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Former Enquirer exec points finger back at Trump for hush money payoffs: ‘No way they pull this off without him’

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Appearing on CNN the former senior vice president of corporate communications at American Media Inc. — the parent company of the National Enquirer — detailed the inner workings of the tabloid and said publisher David Pecker never would have made a move to pay hush money to former mistresses without the input of Donald Trump

Speaking with hosts Poppy Harlow and Jim Sciutto, Stu Zakim claimed he was not privy to the ongoing discussions between Pecker, Trump and Trump’s personal attorney at the time, Michael Cohen, but he knows exactly how the tabloid publisher works.

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“Pecker is cooperating, you told me you never thought he would flip,” host Harlow reminded the former exec. “You thought he would stand by the president, but at the same time, he looks out for himself.”

“Proof positive, look what’s happening here,” Zakim explained. “It was him or Trump. And in any situation, Pecker will always win — that’s what he’s done. ”

“Let me ask you this, because the president’s essential argument here — of many arguments and some of them contradictory — is basically Cohen did it, or Cohen as the lawyer should have known,” Sciutto pressed. “There have been multiple lies going back to April where the president denied any knowledge of these payments. In terms of the coordination between Cohen and Pecker, his involvement, could they have taken place without the president knowing, knowing the way that relationship worked?”

“I don’t see how that could have happened; look how hands-on he is in everything that happens during his presidency, in his business before that” Zakim smirked. “So in my mind, not having been in the room, but clearly, I can’t imagine any way that these guys would have pulled this off without Trump’s support and interaction.”

You can watch the video below via CNN:

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CNN’s John King astonished Trump keeps tweeting things that would get anyone else ‘fired in a snap’

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CNN's John King on Wednesday expressed shock that no one has been able to convince President Donald Trump to stop tweeting unfounded conspiracy theories about MSNBC host Joe Scarborough murdering a staffer 20 years ago.

During an interview with David Gergen, King said it was particularly jarring to see Trump, in the middle of a pandemic that has killed 100,000 Americans, to be tweeting things that "if I tweeted them, we would be fired in a snap."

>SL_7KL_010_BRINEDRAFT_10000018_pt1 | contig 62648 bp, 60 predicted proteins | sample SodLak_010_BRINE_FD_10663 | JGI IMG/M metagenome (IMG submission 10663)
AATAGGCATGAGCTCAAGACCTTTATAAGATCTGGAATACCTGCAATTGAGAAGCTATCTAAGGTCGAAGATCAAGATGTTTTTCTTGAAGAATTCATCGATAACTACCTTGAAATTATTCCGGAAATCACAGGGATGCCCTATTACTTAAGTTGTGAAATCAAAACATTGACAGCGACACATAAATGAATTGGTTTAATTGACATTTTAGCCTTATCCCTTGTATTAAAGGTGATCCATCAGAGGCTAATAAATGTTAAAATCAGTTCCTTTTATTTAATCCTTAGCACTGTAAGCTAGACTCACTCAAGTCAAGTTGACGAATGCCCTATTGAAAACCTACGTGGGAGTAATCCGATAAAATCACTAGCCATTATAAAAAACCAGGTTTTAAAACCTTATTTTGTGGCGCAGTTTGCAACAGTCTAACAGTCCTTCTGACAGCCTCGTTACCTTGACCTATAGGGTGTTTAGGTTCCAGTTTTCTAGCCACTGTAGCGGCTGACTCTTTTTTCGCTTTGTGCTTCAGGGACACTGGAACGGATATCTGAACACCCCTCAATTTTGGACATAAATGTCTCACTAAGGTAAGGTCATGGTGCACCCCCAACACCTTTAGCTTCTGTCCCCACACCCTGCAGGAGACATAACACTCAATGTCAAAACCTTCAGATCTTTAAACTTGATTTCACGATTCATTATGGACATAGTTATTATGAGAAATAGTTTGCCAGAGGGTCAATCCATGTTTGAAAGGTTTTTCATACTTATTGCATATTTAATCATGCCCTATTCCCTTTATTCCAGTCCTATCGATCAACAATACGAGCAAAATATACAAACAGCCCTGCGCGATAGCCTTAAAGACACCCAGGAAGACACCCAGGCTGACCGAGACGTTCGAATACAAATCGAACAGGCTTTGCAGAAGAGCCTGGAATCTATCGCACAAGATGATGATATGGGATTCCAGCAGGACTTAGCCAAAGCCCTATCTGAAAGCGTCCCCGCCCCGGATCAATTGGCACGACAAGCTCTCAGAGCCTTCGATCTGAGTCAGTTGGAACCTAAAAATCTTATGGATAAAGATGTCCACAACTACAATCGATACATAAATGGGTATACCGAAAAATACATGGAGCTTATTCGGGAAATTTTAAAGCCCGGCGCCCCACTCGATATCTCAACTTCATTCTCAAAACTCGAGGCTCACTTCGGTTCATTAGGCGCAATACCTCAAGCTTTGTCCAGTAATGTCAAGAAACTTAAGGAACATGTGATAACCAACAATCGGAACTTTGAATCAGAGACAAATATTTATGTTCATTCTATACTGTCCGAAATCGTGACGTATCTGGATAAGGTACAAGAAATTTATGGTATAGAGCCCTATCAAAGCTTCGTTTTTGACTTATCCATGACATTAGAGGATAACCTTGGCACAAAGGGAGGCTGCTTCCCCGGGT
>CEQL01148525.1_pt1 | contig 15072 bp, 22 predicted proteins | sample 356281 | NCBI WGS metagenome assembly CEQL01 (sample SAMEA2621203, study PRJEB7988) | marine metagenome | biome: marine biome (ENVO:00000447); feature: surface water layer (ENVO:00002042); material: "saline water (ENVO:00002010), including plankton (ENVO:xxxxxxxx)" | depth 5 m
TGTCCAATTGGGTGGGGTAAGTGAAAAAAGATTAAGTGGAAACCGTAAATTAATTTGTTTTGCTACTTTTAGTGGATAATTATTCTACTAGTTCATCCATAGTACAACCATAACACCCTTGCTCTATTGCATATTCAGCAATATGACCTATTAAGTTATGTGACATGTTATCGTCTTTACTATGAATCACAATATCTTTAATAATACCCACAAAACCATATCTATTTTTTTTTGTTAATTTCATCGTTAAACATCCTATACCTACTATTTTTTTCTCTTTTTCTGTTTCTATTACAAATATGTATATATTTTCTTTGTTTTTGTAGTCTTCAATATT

Gergen then looked back at how past presidents have handled tragedies, and he said Trump pales in comparison to all of them.

"This should be a week of national mourning, to have 100,000 deaths, the number we'll reach in the next two or three days, and the country is saddened by that," he said. "Traditionally, presidents bring us together for occasions like this. They brought comfort, they met privately with the families of the victims and cheered people up... and here now, we have completely the opposite. It's very, very sad."

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‘Tempting fate and asking for trouble’: Dr. Fauci rips Ozark pool partiers for blowing off pandemic safety

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Dr. Anthony Fauci, the director of the National Institute of Allergy and Infectious Diseases, slammed the large crowds that gathered for a now-infamous pool party in Missouri over the weekend for blowing off social distancing guidelines.

During an interview with CNN's Jim Sciutto, Fauci was asked what he made of the people who were captured on video partying without keeping any distance or wearing any face masks.

"When you have situations in which you see that type of crowding, with no masks and people interacting, that's not prudent and that's inviting a situation that could get out of control," Fauci said. "So I keep -- when I get an opportunity to plead with people, understanding you do want to gradually do this, but don't start leapfrogging over the recommendations and guidelines because that's tempting fate and asking for trouble."

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CNN’s Acosta breaks down history of Trump’s lies about voter fraud: ‘He has a problem accepting the truth’

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On Tuesday's edition of CNN's "Anderson Cooper 360," chief White House correspondent Jim Acosta walked through the history of President Donald Trump's false claims about voter fraud, leading up to the one that got him fact-checked by Twitter.

"The president was lashing out on Twitter just a few moments ago, saying he is not going to stand for Twitter, as he describes it, 'interfering in the 2020 election,'" said Acosta. "This has been going on for some time now. This is one of the president's oldest lies," said Acosta. "It goes all the way back to the 2016 campaign. He explained that the reason why he lost the popular vote to Hillary Clinton was because of undocumented immigrants voting in the 2016 election."

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